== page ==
10 April, 2007

2005 Wenshan Oriental Beauty, 2005 Xinzhu Oriental Beauty, 2005 Maoho Wenshan Oriental Beauty

Oriental Beauty. I could write a long time on this subject, and never get around to mentioning tea.

I shall limit myself to a single indulgence: Lin Daiyu, the tearful beauty from Hongloumeng (also known as "Dream of the Red Chamber", "Dream of Red Mansions", or "Story of the Stone"), pictured right.

Now, getting back to tea...

Oriental Beauty is, of course, dongfangmeiren in Chinese, but I will call it by its English appellation for this article, simply because... well, the name is English in origin. Courtesy of HRH Elizabeth II, in fact. It amuses me that this is one of the few teas which has its name translated back into Chinese from English. (Yes - it's also baihao, but that term seems mostly appropriated by the grading systems of Indian, Ceylon, and African teas, albeit in the pre-Wade-Giles pekoe spelling.)

The three beauties under consideration today are:

a) 2005 Wenshan
b) 2005 Xinzhu / Hsinzhu
c) 2005 Maoho Wenshan

and will appear (a), (b), (c) reading left-to-right in the illustrations that follow. You should be able to click on them to see larger images (as indeed with most of the photographs shown in Half-Dipper).

90cl gaiwans; mineral water @ 95C; 2 scoops; 1 rinse.

Dry leaves:
a) Amazing: twisted, long leaves of mid- and dark-brown, interspersed with many furry tips. Such an odd combination, yet so beautiful to behold. This tea is at the upper end of the oxidation scale (70%), making it approach hongcha in appearance, aroma, and flavour. Certainly, this is obvious from the lovely leaves of this tea. Perhaps to be expected, its aroma is akin to a light Darjeeling (which are notoriously being under-oxidised of late, making them approach Oriental Beauty).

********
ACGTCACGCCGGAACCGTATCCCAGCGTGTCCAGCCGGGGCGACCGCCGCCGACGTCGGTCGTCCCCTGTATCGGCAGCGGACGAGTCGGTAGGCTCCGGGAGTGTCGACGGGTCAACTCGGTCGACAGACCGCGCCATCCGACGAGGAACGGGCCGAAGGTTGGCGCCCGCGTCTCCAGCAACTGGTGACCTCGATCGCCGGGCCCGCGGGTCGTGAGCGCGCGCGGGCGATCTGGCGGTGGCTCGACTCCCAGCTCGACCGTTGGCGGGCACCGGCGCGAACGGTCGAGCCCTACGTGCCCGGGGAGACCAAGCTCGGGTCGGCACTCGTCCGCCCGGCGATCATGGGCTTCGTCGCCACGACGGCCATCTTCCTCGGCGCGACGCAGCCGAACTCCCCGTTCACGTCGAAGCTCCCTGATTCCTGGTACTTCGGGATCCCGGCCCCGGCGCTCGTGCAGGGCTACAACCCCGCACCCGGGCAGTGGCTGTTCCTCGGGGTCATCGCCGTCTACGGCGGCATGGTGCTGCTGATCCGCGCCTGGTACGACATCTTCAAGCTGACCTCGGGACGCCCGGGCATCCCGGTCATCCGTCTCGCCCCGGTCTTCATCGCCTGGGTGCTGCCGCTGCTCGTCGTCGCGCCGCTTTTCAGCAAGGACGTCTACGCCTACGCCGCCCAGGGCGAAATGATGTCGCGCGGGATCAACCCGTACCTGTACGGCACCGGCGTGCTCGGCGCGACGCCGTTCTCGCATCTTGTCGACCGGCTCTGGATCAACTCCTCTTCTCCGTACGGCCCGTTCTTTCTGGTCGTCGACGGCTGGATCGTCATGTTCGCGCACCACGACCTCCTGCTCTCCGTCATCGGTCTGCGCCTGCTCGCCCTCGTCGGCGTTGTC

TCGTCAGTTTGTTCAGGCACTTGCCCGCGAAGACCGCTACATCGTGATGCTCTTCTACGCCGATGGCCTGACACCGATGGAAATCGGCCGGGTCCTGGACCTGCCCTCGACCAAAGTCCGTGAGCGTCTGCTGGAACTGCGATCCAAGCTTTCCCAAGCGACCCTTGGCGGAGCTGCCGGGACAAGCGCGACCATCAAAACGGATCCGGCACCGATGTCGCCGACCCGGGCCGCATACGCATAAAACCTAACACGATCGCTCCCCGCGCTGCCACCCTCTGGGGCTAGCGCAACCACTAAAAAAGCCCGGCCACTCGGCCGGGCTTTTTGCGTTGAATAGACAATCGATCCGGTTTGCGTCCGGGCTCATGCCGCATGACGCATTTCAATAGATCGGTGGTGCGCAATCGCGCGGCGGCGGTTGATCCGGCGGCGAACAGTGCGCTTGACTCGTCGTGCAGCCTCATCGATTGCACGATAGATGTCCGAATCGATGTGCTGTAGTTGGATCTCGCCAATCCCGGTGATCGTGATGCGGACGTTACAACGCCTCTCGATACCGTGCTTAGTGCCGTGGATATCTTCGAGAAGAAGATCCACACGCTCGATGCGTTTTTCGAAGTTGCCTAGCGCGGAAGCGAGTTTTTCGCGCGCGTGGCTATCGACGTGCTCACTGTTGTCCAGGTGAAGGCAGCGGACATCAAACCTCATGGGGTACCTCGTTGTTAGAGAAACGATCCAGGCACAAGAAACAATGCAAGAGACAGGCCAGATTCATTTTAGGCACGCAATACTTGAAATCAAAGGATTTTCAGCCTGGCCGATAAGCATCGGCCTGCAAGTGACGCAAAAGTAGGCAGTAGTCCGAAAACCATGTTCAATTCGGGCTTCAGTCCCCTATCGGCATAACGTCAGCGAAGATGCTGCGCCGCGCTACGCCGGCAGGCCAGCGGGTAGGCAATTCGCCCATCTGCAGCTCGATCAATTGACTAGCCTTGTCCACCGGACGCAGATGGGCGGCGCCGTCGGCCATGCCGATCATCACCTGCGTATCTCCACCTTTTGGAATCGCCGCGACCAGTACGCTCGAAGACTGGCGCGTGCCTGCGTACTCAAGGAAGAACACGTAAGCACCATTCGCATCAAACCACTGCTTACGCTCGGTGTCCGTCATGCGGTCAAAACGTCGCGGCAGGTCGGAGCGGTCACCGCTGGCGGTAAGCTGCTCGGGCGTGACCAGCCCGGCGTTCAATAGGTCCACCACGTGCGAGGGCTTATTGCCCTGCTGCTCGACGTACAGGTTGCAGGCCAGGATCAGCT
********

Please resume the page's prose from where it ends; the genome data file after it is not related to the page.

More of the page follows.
b) So colourful! Greens, browns, maroons, some almost purple, with plenty of bright white tips. A very floral scent, with cinnamon.

c) Almost a 50-50 division between homogenous dark brown and silver. One or two tiny unprocessed leaves are present, still attached to withered stalks, which are flat green with red edges from the oxidation process. Dark, malty aroma.

12s, 15s, 25s, 40s, 60s:
a) Orange-yellow, with a hint of green in the miniscus. Spicy currants in the beidixiang, very much like Christmas fig pudding! Tje long lengxiang is almost grapeskin. "The fruitiness of Chuanhong." A little like dancong, without much of a roast. The aroma is almost precisely that of Christmas pudding. Later infusions are backed with the power of the underlying tea: smooth, Irish cream. Fading around the fourth infusion.

b) Rich yellow, with a hint of green throughout. Amazingly, this is reminscent of currant buns: sweetness and cinnamon combine to give a distinctly patisserie feel. A lovely sour-caramel lengxiang. "Very rosy." Later infusions see the dominance of the rosebud flavour.

c) Paler than its sisters: the aroma is of musty sourness, as in elderly grapes. The flavour is dark and low, reminiscent of a gentle Assam. The flavour shows a lack of depth compared with that of the others. This tastes very "English". Endurance is good, lasting well into the fifth infusion.

a) Perfect tips.
b) Greener, more luxuriant.
c) The 50-50 mixture is evidently split between firm tips and a fine larger grade.

Christmas pudding vs. currant buns/rosebuds vs. assam. The Maoho (c) is particularly "English", and I wonder if Oriental Beauty's alledged original goal of appealing to the Western Darjeeling market is met in this tea. I prefer the colour and depth of the other two.

Perhaps (a) and (b) are Daiyu and Baochai, respectively.

...which calls for a little more Hongloumeng to finish, I think. Here are Daiyu and Baoyu, from the popular old Chinese dramatisation.

Baoyu: "Say, is that The Half-Dipper you're reading?"

Daiyu: "Boo hoo - you always take me for granted,
you must love someone else..." ad infinitum

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